Celebrating Women’s History Month, I offer a reflection this weekend about a wonderfully courageous African American woman: Sojourner Truth. She was strong, six feet tall, a former slave, and a powerful evangelist, abolitionist, and women’s rights activist.

Sojourner Truth was born Isabella “Belle” Baumfree in 1797. Her parents were slaves owned by the New York slave owner, Colonel Hardenbergh, in Swartekill, New York. One of twelve children, she lived a torturous life as a slave. She was owned by several masters throughout New York State. Around age nine, Belle was sold at a slave auction for $100 along with a flock of sheep. Her new owner, a John Neely, was a cruel and violent slave master who beat her daily, because she didn’t speak English. She was sold two more times by age 13. She ultimately ended up at the West Park, New York home of John Dumont and his second wife Elizabeth. Considerable tension existed between Belle and Dumont’s wife, who regularly harassed her. Elizabeth’s husband, John, raped her.

While working for the Dumonts, Belle fell in love, around age 18, with a slave named Robert who was a slave on a nearby farm. The couple was not allowed to marry, however, since they had separate owners. Robert’s owner, Charles Catton, Jr., a landscape painter, forbade their relationship. He did not want his slaves to have children with people owned by someone else, because he would then not own the children. One day Robert sneaked over to see Belle. When Catton and his son found him, they savagely beat him. After that day, Belle never saw Robert again. The experience haunted Belle for the rest of her life

Belle the slave was then forced to marry another slave owned by the Dumonts. His name was Thomas. Belle eventually bore five children: James, her firstborn, who died in childhood; Diana (1815), the result of a rape by John Dumont; Peter (1821); Elizabeth (1825); and Sophia (ca. 1826). In 1826 Belle escaped to freedom with her infant daughter, Sophia. She said years later: “I did not run off, for I thought that wicked, but I walked off, believing that to be all right.” They found refuge in New Paltz, New York, where she and her daughter were taken in by Isaac and Maria Van Wagenen.

When her former slave owner, John Dumont came to re-claim his “property Belle,” the Van Wagenens offered to buy Belle’s services from him for $20 until the New York Anti-Slavery Law emancipating all slaves took effect in 1827. Dumont agreed. After the New York Anti-Slavery Law was passed, however, he illegally sold Belle’s five-year-old son Peter. When Belle learned that her son had been sold by John Dumont to an owner in Alabama, she took the issue to court. In 1828, with assistance from the Van Wagenens and after months of legal proceedings, she got back her son, who had been abused by his new owners. Belle became one of the first black women to go to court against a white man and win the case.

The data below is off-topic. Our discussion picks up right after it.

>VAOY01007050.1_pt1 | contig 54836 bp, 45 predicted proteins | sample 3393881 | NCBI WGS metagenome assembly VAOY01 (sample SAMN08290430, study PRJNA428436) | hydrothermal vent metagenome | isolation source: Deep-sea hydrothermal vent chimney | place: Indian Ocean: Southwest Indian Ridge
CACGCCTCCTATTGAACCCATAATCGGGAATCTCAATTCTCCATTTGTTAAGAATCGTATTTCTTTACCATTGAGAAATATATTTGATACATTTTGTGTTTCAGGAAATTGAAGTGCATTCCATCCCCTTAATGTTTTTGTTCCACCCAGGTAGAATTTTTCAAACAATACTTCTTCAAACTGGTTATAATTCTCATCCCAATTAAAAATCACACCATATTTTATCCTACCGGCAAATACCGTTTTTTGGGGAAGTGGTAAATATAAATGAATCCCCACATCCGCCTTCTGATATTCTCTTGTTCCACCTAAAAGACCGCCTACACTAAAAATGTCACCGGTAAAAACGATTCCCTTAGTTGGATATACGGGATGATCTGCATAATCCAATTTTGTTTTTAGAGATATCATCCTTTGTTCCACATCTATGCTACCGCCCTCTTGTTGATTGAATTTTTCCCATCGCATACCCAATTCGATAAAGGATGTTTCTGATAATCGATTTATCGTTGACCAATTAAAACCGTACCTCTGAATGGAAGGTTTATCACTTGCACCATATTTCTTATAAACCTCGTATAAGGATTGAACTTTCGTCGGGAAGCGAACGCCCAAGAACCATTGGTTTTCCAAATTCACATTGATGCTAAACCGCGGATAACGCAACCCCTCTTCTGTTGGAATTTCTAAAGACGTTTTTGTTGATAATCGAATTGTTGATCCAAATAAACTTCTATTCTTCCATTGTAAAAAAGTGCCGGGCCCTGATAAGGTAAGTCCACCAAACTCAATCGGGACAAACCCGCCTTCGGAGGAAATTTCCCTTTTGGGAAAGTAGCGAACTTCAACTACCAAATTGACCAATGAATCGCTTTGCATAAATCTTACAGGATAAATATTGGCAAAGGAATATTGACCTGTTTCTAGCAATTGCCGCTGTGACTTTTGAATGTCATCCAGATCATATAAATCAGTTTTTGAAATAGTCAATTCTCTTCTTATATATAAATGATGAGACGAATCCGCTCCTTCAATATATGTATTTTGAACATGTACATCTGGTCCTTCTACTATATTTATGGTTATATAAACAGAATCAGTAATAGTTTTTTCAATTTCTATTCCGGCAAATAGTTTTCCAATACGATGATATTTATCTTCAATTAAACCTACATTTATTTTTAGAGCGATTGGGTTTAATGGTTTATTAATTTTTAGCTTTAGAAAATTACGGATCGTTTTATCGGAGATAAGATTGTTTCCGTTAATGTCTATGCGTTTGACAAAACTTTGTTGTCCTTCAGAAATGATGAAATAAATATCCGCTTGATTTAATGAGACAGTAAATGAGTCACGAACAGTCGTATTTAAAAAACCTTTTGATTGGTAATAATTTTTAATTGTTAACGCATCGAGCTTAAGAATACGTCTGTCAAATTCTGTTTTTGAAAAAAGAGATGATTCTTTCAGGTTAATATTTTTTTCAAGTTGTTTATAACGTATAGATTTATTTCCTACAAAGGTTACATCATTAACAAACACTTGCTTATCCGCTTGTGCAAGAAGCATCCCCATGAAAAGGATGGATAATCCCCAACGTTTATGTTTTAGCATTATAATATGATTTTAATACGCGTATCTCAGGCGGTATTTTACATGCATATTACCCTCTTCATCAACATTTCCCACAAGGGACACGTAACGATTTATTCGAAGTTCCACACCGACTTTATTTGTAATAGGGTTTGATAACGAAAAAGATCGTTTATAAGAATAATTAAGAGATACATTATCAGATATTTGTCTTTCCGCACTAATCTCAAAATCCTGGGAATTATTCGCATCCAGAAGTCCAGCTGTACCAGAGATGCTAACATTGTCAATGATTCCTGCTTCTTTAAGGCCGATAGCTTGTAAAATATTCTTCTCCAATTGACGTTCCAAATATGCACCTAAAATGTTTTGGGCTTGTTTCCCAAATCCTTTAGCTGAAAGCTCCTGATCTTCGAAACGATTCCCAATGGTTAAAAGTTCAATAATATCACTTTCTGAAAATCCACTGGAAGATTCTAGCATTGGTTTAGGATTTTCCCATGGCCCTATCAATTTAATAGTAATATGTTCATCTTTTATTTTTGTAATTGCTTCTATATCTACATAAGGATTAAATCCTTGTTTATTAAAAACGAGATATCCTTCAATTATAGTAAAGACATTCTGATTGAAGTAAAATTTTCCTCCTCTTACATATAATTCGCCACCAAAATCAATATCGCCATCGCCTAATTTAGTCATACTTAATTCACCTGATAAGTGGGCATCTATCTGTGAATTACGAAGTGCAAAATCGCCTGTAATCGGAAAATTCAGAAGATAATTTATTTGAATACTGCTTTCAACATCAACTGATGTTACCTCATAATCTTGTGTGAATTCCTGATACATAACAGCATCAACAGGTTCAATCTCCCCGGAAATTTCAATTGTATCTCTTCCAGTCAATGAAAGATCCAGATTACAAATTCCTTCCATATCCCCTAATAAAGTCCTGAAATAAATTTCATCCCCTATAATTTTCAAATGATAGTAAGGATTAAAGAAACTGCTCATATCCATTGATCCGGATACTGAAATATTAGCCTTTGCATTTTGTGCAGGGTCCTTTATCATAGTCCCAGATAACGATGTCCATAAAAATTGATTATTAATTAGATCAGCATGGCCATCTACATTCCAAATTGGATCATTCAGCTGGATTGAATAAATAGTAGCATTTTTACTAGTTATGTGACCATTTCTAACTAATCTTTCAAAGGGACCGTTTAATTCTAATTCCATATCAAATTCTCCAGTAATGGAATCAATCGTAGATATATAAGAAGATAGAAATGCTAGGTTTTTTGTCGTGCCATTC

It was during her stay with Isaac and Maria Van Wagenen that Belle – Isabella Baumfree – had a profound religious experience and became a devout Methodist Christian. On Pentecost Sunday, 1843, she changed her name to “Sojourner Truth.” She believed she was called by God to travel around the nation –to Sojourn– and to preach the Truth of his word. Thus, she believed God gave her the name, “Sojourner Truth.” She told her friends: “The Spirit calls me. I must go.”

At what she believed was God’s urging, Sojourner preached about abolitionism and equal rights for all. In 1844, Sojourner Truth joined a Massachusetts abolitionist organization called the Northampton Association of Education and Industry. There she met Frederick Douglas and other leading abolitionists and effectively launched her career as an equal rights activist. In 1850 she spoke at the very first National Women’s Rights Convention in Worcester, Massachusetts. In 1851, Sojourner Truth spoke out powerfully about equal rights for black women at the Ohio Women’s Rights Convention. Reporters published various transcripts of that speech, which was later (but incorrectly) called: “Ain’t I A Woman?” She met with the leading women’s rights activists of her day: Elizabeth Cady Stanton and Susan B. Anthony.

In 1853, Sojourner spoke at a suffragist “mob convention” at the Broadway Tabernacle in New York City. It was officially a Women’s Rights Convention but called a “mob convention” due to the numerous disruptions by protesters.There she also met Harriet Beecher Stowe. In 1856, Sojourner Truth traveled to Battle Creek, Michigan, to speak to a group called the “Friends of Human Progress.” Antislavery movements at that time had begun early in Michigan and Ohio.

In Battle Creek she also joined the nucleus of the Michigan abolitionists, the Progressive Friends, some of whom she had already met at national conventions. From 1857 to 1867 Sojourner Truth lived in the village of Harmonia, Michigan, a Spiritualist utopia, close to Battle Creek. Harmonia was established by Quaker pioneers who had converted to Spiritualism, a religious movement that believed the spirits of the dead communicated with the living. The only remnant of Harmonia today is its cemetery atop a hill in a remote part of today’s Battle Creek Fort Custer Industrial Park.